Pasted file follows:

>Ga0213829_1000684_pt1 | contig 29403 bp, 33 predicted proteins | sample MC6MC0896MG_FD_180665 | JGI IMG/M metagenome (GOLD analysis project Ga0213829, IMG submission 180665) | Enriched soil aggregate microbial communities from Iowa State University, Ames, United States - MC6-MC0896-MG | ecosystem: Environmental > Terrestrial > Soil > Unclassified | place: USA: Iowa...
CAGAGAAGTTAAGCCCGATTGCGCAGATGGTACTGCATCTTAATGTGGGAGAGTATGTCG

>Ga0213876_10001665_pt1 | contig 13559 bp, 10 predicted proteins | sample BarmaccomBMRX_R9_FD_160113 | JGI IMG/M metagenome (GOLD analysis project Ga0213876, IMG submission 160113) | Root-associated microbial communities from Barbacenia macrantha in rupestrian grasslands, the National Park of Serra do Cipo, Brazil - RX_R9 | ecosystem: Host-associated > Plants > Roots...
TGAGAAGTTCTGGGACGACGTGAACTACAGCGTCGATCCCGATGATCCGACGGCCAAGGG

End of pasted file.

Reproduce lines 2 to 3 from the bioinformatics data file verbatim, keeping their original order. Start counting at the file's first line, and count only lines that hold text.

CAGAGAAGTTAAGCCCGATTGCGCAGATGGTACTGCATCTTAATGTGGGAGAGTATGTCG

>Ga0213876_10001665_pt1 | contig 13559 bp, 10 predicted proteins | sample BarmaccomBMRX_R9_FD_160113 | JGI IMG/M metagenome (GOLD analysis project Ga0213876, IMG submission 160113) | Root-associated microbial communities from Barbacenia macrantha in rupestrian grasslands, the National Park of Serra do Cipo, Brazil - RX_R9 | ecosystem: Host-associated > Plants > Roots...